One of my father's favourite television shows was Dad's Army.
The show centred on a unit of the Home Guard during World War II based at Wilmington on Sea if I recall correctly.
While the show leveraged the post-war/boomer appetite for fictionalising and humourising World War II it also highlighted, again with humour, what can happen in a serious situation if there are not the right skills and knowledge to manage it.
While Captain Mainwaring tried admirably to manage every situation, he was from time to time let down by those around him.
He had to deal with almost every aspect of dysfunctional teams, from those who were too young and inexperienced (Pike), to those who were too long in the tooth to be lead (Frazer), to those who had their minds completely on other things (Walker).
However, the character who most stood out for me (and speaks to our current times) was Corporal Jones whose catch cry was "don't panic!!" – invariably shouted when he was in a state of panic himself.
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And my memory is that when Corporal Jones panicked bad things happened to the squad.
A week or so ago I wrote about the Coronavirus (the virus also known as 'Covid-19' which sounds more like a name for a rapper or graffiti artist).
The message then was be prepared and that won't change, and there is still time to do so.
What will change over the coming weeks and months is how the virus' impacts will develop, where it will end up and who will be affected.
Like many things, however, the reaction is making this much worse than it really could be, starting with stock markets.
This also isn't helped by media sensationalising the situation for clicks or the vast amount of bovine scatology masquerading as information on social media.
This situation is unique but is not unprecedented and, yes, there will likely be impacts.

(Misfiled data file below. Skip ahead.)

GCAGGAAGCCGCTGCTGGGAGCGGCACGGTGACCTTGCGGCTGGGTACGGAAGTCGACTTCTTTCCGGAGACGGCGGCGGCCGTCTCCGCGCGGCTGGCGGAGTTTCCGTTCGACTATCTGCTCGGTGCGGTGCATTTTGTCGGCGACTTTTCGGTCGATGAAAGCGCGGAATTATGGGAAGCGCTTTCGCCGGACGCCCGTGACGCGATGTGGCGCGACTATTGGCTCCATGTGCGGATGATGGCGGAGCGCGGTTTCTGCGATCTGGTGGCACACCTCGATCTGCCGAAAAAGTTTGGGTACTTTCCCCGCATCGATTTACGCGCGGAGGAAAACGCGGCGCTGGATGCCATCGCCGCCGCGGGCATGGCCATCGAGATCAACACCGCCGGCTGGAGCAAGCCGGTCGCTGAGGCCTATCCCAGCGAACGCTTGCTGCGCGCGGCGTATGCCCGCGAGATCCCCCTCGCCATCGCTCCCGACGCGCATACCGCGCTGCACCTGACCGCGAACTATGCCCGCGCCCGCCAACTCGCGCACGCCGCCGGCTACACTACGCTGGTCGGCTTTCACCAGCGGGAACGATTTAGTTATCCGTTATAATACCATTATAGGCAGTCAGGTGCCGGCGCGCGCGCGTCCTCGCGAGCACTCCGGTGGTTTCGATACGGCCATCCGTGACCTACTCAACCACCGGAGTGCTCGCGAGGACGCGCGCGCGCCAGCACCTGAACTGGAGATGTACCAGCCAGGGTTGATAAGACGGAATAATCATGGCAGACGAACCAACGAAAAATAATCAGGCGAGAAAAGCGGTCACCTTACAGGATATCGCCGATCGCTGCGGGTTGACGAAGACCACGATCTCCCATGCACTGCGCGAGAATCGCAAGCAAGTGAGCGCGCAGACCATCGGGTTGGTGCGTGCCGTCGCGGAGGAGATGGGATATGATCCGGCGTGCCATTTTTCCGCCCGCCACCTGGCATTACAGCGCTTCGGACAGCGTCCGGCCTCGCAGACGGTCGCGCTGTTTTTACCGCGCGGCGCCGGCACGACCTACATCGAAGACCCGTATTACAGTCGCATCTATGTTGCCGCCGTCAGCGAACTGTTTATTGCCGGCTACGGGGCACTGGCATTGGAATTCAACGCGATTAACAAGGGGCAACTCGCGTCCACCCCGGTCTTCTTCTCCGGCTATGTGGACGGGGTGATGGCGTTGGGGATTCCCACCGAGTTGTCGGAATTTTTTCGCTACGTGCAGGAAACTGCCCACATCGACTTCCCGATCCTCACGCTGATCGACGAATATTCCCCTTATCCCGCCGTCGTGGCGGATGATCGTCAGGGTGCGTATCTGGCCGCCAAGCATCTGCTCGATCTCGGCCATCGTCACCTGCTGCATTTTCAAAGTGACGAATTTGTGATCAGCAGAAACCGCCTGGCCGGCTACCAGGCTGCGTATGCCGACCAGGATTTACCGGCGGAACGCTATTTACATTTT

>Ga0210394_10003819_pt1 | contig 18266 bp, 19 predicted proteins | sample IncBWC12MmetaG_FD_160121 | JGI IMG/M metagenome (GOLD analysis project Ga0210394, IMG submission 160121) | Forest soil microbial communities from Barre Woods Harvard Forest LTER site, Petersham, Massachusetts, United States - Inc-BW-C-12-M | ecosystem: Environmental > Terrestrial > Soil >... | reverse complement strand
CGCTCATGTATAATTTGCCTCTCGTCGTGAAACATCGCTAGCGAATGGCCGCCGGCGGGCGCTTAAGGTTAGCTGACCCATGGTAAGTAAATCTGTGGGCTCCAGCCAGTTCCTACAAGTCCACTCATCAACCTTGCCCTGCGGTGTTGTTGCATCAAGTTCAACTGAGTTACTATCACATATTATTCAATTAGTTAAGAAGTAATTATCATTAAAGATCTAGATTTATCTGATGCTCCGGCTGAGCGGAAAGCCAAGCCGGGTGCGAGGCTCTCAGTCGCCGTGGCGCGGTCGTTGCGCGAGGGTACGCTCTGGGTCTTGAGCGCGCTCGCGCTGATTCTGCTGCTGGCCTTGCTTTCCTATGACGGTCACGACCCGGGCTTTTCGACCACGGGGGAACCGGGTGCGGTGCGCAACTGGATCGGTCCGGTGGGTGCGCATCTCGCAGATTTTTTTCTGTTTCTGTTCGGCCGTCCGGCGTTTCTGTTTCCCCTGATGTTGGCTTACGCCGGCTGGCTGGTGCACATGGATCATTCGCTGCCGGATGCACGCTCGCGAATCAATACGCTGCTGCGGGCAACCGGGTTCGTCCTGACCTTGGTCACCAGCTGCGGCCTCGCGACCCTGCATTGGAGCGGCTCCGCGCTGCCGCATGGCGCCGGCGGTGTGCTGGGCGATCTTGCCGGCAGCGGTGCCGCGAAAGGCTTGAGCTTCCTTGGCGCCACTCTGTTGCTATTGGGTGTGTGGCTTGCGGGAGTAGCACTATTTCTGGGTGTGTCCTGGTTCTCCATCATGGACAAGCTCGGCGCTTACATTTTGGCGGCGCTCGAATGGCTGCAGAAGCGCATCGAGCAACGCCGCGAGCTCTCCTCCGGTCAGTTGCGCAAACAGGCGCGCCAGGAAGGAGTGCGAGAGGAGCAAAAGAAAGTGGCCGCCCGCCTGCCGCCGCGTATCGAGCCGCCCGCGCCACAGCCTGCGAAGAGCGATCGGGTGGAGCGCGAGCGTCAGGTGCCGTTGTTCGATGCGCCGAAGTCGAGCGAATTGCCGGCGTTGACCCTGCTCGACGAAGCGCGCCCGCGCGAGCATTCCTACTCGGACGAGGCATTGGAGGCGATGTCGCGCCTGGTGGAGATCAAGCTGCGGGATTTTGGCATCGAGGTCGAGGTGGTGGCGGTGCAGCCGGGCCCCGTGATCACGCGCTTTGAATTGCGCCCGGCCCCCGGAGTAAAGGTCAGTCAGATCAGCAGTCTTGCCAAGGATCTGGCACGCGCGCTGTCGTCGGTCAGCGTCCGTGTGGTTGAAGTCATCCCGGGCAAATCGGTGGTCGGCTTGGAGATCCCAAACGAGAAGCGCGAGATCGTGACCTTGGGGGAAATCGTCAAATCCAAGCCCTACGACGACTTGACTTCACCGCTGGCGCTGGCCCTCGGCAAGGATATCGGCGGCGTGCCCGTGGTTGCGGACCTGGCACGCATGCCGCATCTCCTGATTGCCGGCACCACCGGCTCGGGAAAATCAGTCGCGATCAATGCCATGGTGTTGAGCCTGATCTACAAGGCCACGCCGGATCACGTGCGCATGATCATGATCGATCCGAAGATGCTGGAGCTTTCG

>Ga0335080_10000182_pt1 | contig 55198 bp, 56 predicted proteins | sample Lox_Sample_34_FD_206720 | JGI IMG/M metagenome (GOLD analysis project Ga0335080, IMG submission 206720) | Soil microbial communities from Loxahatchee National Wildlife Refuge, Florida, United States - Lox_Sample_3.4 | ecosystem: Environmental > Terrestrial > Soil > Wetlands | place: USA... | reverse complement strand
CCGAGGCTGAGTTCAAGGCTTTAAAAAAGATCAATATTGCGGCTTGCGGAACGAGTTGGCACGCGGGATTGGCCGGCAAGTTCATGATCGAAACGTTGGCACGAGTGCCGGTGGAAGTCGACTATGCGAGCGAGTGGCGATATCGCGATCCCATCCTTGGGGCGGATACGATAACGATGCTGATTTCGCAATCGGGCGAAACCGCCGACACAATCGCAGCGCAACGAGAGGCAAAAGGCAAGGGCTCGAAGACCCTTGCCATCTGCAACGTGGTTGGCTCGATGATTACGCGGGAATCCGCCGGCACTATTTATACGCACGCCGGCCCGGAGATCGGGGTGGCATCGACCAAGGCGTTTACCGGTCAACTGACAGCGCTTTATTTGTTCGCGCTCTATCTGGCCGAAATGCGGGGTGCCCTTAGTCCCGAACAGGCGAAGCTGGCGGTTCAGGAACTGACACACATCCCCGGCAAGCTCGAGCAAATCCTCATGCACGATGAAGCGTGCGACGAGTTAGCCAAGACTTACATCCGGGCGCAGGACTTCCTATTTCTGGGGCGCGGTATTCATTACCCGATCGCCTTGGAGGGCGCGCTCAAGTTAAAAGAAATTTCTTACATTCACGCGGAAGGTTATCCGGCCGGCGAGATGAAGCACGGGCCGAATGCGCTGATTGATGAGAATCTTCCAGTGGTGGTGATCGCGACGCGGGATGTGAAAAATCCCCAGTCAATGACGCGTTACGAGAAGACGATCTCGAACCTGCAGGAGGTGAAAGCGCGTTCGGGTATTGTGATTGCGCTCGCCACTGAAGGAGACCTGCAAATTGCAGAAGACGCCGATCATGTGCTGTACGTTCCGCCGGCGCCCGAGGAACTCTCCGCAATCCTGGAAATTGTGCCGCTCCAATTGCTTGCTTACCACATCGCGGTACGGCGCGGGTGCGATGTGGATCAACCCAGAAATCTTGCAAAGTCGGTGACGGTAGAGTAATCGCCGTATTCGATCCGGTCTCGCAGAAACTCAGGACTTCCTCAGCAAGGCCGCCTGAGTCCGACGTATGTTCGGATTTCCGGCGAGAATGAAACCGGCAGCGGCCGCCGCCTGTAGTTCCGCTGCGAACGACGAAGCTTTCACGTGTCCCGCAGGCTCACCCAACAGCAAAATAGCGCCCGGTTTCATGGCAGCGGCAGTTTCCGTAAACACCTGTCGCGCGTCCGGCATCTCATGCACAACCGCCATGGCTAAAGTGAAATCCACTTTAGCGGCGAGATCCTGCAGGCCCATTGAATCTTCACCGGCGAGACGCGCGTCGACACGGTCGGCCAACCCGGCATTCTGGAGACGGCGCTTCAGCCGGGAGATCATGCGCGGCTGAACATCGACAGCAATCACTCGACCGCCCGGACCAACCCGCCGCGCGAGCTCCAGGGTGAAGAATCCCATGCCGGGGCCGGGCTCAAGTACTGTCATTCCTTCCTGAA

We are also very reliant on the response of our Government and health authorities.
But, at a micro level, what is required here is a measured and considered response – which is about your processes and how you manage issues (that is, risks that have become real events).
So, again, the message is to take a breath and take stock of your own and your business' situation.
Determine how and where this event might impact you and take steps to plan for those impacts in the form of a business continuity plan.
Panic is the opposite of this and creates new risk or accentuates existing ones.
For example, if you have a disaster recovery plan for your business and have a stocked survival kit at home then I would wager you probably weren't filling a shopping trolley with canned goods and toilet paper over the weekend.
There is good information for individuals and business owners alike on official websites and, with good information, you can make better decisions.
From memory, all things (good and bad) come to an end.
We get to choose how we face each situation and the more logical and reasoned our response the more likely it is that we will emerge successfully from it.
After all, and again from memory, World War II ended, Corporal Jones got married and he got to see both of those things - because there was good decision making by cooler heads around him.
•If you want to assess your risks or set in place a business continuity plan give Russell Bell a call on 021 244 2421.